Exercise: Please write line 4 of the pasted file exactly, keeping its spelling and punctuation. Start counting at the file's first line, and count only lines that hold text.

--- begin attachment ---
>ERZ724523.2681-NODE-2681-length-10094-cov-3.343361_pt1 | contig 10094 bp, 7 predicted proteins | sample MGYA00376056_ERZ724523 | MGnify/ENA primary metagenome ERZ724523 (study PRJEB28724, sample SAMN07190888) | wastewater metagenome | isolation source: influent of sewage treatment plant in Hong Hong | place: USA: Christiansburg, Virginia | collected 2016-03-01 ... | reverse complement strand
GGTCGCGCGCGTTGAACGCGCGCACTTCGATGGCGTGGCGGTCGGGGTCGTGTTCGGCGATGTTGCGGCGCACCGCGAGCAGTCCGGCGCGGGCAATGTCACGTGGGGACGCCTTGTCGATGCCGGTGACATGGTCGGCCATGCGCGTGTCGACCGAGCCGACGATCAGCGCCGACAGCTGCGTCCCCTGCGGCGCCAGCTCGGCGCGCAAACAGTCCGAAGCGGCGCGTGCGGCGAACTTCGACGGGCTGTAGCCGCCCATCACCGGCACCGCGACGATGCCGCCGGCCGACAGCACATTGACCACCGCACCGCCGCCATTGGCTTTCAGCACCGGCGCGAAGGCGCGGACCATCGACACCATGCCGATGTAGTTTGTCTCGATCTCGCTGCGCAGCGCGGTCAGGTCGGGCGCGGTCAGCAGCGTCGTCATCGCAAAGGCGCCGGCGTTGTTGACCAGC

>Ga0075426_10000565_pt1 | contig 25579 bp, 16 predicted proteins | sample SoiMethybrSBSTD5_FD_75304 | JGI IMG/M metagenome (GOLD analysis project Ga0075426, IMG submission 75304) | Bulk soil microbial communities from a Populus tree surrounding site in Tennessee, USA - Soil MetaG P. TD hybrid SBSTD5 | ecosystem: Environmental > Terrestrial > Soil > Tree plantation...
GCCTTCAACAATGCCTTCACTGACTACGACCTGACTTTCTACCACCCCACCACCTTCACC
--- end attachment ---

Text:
GCCTTCAACAATGCCTTCACTGACTACGACCTGACTTTCTACCACCCCACCACCTTCACC